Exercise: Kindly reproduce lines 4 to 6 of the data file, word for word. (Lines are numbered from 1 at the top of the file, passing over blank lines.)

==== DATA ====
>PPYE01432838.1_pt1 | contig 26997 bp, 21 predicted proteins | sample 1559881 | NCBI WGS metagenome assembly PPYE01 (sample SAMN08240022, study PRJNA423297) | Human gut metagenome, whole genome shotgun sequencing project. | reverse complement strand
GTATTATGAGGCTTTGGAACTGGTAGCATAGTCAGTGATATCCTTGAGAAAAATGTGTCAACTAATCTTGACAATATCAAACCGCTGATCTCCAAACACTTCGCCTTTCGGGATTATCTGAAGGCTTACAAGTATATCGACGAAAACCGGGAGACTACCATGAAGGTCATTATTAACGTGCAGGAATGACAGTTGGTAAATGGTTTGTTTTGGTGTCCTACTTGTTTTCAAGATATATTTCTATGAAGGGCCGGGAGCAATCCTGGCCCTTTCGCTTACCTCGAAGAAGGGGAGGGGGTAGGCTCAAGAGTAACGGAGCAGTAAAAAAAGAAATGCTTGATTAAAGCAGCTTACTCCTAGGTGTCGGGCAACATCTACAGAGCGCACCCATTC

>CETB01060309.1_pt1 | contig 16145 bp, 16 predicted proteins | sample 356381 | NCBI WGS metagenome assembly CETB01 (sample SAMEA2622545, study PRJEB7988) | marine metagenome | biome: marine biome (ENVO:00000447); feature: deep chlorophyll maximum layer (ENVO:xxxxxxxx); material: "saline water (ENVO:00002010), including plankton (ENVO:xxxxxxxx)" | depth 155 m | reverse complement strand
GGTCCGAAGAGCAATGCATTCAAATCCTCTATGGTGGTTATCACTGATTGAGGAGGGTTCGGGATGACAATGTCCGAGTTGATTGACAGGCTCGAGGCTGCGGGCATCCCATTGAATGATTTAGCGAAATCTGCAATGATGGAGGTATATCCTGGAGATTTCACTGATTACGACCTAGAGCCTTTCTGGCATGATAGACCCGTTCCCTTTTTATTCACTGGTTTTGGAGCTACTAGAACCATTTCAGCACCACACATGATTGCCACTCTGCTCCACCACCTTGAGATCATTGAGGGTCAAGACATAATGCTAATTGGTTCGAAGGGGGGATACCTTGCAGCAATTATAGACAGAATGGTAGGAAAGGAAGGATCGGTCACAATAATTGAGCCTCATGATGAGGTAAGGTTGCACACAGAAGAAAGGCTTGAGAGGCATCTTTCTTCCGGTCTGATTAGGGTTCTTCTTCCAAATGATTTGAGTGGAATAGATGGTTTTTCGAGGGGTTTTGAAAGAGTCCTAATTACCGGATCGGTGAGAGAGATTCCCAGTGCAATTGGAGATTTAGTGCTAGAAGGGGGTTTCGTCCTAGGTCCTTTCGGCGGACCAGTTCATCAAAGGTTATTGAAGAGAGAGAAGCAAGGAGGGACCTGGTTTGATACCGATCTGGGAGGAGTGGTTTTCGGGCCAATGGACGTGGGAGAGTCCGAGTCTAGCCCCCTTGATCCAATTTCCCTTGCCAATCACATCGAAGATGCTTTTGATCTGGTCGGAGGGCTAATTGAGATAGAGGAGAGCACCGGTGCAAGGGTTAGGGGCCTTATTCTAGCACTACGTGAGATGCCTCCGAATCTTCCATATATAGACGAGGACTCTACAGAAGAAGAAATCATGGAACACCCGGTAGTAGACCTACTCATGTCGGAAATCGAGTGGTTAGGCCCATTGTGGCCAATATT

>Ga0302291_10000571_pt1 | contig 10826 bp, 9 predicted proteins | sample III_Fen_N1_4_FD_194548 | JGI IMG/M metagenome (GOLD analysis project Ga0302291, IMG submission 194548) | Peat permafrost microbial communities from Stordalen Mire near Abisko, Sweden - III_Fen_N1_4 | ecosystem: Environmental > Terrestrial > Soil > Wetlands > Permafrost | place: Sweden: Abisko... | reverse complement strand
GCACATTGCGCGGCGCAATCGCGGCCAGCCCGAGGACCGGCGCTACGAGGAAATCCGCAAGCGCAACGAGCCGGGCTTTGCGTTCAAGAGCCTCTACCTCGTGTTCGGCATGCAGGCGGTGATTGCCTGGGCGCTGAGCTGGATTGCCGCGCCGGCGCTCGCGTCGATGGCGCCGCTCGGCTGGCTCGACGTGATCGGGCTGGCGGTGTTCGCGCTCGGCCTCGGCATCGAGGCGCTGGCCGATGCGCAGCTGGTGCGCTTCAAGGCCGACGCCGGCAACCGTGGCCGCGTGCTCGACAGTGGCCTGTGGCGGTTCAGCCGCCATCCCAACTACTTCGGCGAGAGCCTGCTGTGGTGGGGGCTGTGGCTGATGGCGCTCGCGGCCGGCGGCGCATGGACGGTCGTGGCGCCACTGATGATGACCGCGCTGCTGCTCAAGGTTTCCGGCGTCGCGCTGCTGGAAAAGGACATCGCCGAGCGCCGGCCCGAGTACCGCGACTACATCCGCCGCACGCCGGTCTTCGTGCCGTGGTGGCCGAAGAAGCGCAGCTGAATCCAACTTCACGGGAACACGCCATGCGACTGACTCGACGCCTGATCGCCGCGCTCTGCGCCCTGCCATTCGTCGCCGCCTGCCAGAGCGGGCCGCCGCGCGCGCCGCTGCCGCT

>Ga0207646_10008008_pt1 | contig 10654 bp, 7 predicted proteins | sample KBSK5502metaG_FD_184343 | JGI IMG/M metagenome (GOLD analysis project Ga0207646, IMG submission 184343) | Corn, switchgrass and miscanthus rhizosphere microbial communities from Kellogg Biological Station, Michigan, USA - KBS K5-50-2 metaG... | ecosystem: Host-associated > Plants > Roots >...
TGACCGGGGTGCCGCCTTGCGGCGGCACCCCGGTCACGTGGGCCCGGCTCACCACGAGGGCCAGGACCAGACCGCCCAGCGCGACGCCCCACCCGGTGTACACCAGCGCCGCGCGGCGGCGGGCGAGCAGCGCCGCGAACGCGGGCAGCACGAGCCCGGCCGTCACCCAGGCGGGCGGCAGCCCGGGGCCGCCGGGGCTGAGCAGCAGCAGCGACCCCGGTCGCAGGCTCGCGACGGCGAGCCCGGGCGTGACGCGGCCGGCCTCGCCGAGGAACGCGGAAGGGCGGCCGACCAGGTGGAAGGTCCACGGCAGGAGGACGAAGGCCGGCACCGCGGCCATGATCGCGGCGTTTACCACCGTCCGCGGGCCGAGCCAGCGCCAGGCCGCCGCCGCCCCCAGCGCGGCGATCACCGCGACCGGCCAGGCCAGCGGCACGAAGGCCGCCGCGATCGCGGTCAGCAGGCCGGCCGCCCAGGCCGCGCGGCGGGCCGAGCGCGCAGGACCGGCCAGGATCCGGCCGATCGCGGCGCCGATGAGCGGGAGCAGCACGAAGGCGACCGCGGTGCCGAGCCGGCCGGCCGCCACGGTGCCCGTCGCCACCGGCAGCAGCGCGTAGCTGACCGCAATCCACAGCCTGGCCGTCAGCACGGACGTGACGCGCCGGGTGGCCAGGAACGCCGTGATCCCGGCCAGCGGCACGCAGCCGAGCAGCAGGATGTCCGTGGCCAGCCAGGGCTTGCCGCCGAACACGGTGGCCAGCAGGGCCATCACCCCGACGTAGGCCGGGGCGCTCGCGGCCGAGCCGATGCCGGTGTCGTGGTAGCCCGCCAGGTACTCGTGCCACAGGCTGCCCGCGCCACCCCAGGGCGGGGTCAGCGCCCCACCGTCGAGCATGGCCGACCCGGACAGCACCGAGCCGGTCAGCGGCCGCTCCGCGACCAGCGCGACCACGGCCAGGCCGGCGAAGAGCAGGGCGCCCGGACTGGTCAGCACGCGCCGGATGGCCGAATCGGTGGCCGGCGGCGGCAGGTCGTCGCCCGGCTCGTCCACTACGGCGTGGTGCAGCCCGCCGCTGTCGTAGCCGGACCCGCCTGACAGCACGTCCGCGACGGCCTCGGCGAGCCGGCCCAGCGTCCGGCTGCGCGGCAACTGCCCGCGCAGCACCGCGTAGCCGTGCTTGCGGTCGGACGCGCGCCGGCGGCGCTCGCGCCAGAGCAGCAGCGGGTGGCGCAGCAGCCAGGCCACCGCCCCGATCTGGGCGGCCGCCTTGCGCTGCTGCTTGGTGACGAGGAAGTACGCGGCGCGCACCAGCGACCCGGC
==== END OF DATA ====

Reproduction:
GGTCCGAAGAGCAATGCATTCAAATCCTCTATGGTGGTTATCACTGATTGAGGAGGGTTCGGGATGACAATGTCCGAGTTGATTGACAGGCTCGAGGCTGCGGGCATCCCATTGAATGATTTAGCGAAATCTGCAATGATGGAGGTATATCCTGGAGATTTCACTGATTACGACCTAGAGCCTTTCTGGCATGATAGACCCGTTCCCTTTTTATTCACTGGTTTTGGAGCTACTAGAACCATTTCAGCACCACACATGATTGCCACTCTGCTCCACCACCTTGAGATCATTGAGGGTCAAGACATAATGCTAATTGGTTCGAAGGGGGGATACCTTGCAGCAATTATAGACAGAATGGTAGGAAAGGAAGGATCGGTCACAATAATTGAGCCTCATGATGAGGTAAGGTTGCACACAGAAGAAAGGCTTGAGAGGCATCTTTCTTCCGGTCTGATTAGGGTTCTTCTTCCAAATGATTTGAGTGGAATAGATGGTTTTTCGAGGGGTTTTGAAAGAGTCCTAATTACCGGATCGGTGAGAGAGATTCCCAGTGCAATTGGAGATTTAGTGCTAGAAGGGGGTTTCGTCCTAGGTCCTTTCGGCGGACCAGTTCATCAAAGGTTATTGAAGAGAGAGAAGCAAGGAGGGACCTGGTTTGATACCGATCTGGGAGGAGTGGTTTTCGGGCCAATGGACGTGGGAGAGTCCGAGTCTAGCCCCCTTGATCCAATTTCCCTTGCCAATCACATCGAAGATGCTTTTGATCTGGTCGGAGGGCTAATTGAGATAGAGGAGAGCACCGGTGCAAGGGTTAGGGGCCTTATTCTAGCACTACGTGAGATGCCTCCGAATCTTCCATATATAGACGAGGACTCTACAGAAGAAGAAATCATGGAACACCCGGTAGTAGACCTACTCATGTCGGAAATCGAGTGGTTAGGCCCATTGTGGCCAATATT

>Ga0302291_10000571_pt1 | contig 10826 bp, 9 predicted proteins | sample III_Fen_N1_4_FD_194548 | JGI IMG/M metagenome (GOLD analysis project Ga0302291, IMG submission 194548) | Peat permafrost microbial communities from Stordalen Mire near Abisko, Sweden - III_Fen_N1_4 | ecosystem: Environmental > Terrestrial > Soil > Wetlands > Permafrost | place: Sweden: Abisko... | reverse complement strand
GCACATTGCGCGGCGCAATCGCGGCCAGCCCGAGGACCGGCGCTACGAGGAAATCCGCAAGCGCAACGAGCCGGGCTTTGCGTTCAAGAGCCTCTACCTCGTGTTCGGCATGCAGGCGGTGATTGCCTGGGCGCTGAGCTGGATTGCCGCGCCGGCGCTCGCGTCGATGGCGCCGCTCGGCTGGCTCGACGTGATCGGGCTGGCGGTGTTCGCGCTCGGCCTCGGCATCGAGGCGCTGGCCGATGCGCAGCTGGTGCGCTTCAAGGCCGACGCCGGCAACCGTGGCCGCGTGCTCGACAGTGGCCTGTGGCGGTTCAGCCGCCATCCCAACTACTTCGGCGAGAGCCTGCTGTGGTGGGGGCTGTGGCTGATGGCGCTCGCGGCCGGCGGCGCATGGACGGTCGTGGCGCCACTGATGATGACCGCGCTGCTGCTCAAGGTTTCCGGCGTCGCGCTGCTGGAAAAGGACATCGCCGAGCGCCGGCCCGAGTACCGCGACTACATCCGCCGCACGCCGGTCTTCGTGCCGTGGTGGCCGAAGAAGCGCAGCTGAATCCAACTTCACGGGAACACGCCATGCGACTGACTCGACGCCTGATCGCCGCGCTCTGCGCCCTGCCATTCGTCGCCGCCTGCCAGAGCGGGCCGCCGCGCGCGCCGCTGCCGCT